Hallucinogenic drugs detected in 3,000-year-old Bronze Age shamanic hair samples

Strands of hair believed to have belonged to Bronze Age shamans in Menorca, Spain, have been found to contain traces of psychoactive alkaloids. Hidden in a secret compartment deep in a burial cave, the hair samples provide the first direct evidence of hallucinogenic drug use in ancient Europe.

Dated to around 3,000 years ago, the strands of hair tested positive for the alkaloids scopolamine and atropine – both known to cause hellish delusions – as well as the stimulant ephedrine.

The particular discovery was made in the cave of Es Càrritx, which is located on the Balearic island. Speaking to IFLScience, study author Elisa Guerra-Doce explained that “the cave was in use from 1600 BCE and became a burial site somewhat later – around 1400 BCE. A part of the cave continued to be used as a burial ground until about 800 BCE.

Previous excavations revealed that at least 210 individuals were buried in the cave during this 600-year period and that some of the deceased had their hair dyed red. A few strands of colored hair were then sometimes placed in small tubes made from wood or antler and placed next to the corpse of their deceased owner.

However, in a new study, Guerra-Doce and colleagues document the discovery of “a small space at the bottom of the cave that had remained sealed since [about 800 BCE].” Carved into the rock and hidden under a layer of clay, the hidden nook contained a stash of ten tubes with dyed hair inside, as well as other wooden, ceramic, and bronze objects.

Hallucinogenic drug use and hair dye ritual in Es Càrritx

Artist’s impression of the hair dyeing ritual in Es Càrritx. Image credit: Oriol Garcia i Quera, ASOME-Universitat Autònoma de Barcelona

Using ultra-high performance liquid chromatography and high-resolution mass spectroscopy, the researchers detected the presence of scopolamine, atropine and ephedrine in these hidden hair samples. “The interest of this work is that it documents the consumption [of hallucinogenic plants] in human samples for the first time,” Guerra-Doce explained.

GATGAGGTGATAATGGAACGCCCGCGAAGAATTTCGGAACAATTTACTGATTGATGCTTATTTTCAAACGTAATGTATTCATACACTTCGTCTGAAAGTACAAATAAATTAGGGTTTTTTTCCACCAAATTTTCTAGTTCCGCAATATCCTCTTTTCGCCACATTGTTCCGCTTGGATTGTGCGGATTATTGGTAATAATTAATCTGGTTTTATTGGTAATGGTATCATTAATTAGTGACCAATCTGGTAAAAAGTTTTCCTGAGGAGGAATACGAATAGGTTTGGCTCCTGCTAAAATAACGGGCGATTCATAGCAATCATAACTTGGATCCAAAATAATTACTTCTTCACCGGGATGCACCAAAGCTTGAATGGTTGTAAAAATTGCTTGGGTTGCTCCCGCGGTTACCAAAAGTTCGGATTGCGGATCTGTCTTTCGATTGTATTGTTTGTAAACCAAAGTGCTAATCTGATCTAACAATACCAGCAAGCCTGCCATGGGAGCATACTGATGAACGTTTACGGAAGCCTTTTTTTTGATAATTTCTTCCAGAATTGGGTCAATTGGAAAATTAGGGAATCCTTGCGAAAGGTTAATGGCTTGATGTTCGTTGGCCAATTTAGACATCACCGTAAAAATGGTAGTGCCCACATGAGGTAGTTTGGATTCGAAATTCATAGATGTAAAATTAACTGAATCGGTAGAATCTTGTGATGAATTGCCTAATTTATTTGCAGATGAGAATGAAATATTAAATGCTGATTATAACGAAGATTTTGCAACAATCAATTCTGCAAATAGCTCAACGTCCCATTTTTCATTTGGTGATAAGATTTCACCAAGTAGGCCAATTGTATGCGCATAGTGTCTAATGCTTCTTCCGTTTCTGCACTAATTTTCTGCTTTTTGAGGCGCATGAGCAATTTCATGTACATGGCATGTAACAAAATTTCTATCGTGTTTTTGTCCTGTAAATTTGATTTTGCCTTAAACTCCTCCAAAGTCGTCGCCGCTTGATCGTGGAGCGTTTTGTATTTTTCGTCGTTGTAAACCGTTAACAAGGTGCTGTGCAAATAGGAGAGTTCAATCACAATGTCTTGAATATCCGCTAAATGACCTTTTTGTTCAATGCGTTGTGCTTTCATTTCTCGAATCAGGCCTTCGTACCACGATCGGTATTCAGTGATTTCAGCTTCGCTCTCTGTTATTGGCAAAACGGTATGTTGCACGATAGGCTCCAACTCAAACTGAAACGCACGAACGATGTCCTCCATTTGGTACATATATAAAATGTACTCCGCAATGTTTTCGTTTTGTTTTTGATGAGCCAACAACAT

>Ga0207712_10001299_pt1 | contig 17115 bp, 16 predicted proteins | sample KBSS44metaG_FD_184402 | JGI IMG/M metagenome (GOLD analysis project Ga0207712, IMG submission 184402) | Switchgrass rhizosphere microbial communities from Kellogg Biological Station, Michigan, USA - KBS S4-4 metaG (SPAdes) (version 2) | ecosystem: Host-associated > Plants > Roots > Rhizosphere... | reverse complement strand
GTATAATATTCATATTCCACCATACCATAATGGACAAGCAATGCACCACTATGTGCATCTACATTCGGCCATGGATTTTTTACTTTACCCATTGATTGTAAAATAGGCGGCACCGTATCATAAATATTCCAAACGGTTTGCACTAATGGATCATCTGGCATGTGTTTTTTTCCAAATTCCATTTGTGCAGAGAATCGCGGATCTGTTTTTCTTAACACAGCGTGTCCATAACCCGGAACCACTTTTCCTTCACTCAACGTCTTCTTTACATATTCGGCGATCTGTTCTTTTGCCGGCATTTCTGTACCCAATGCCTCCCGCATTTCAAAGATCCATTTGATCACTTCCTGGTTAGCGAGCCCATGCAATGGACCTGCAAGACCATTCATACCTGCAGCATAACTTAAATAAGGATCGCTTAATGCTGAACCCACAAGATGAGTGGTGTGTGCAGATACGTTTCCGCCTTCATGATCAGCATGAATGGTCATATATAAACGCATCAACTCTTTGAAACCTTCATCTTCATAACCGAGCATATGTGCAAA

“Previously, plants with psychoactive properties had been documented in many archaeological contexts – some of which are much older than Es Càrritx – but this was indirect evidence,” she says. Indeed, excavations across Europe have found residues of opium poppy and other plant matter on ancient pots or other vessels.

“The presence of these plants on these sites does not necessarily mean that they have been exploited as drugs”, continues Guerra-Doce. “But our study shows that these people did indeed consume these drugs, which were derived from various plants.”

Scopolamine and atropine, for example, are found in plants belonging to the infamous datura group, as well as some other types of nightshades. According to the researchers, these alkaloids have the ability to generate “extreme mental confusion, strong and realistic hallucinations, disorientation… [and] out-of-body experiences and a feeling of altered skin, as if fur or feathers were growing.

“Given the potential toxicity of alkaloids present in hair, their handling, use and applications represented highly specialized knowledge,” the study authors continue. “This knowledge was usually possessed by shamans.”

Based on this hypothesis, Guera-Doce says it is likely that the hair in the hidden containers belonged to Bronze Age shamans. “Use of these substances may have been limited to those with special knowledge of how to handle them,” she says. Curiously, the tubes containing the hair samples were decorated with concentric circles, which may represent eyes and therefore allude to the “inner vision” obtained by shamans who ingested hallucinogenic plants.

Addressing the mystery of why these artifacts were deliberately hidden, Guerra-Doce says there is evidence that the people of Menorca experienced “social instability” around 3,000 years ago. “In this context, in the cave of Es Càrritx, individuals reluctant to abandon ancient traditions, have hidden a collection of ritual objects belonging to some members of the community, possibly shamans, in the hope that the old social order can be restored. in the future,” the researchers write.

“And the best place to provide protection for the construct was found deeper inside the Ancestor Graveyard.”

The study is published in the journal Scientific Reports.

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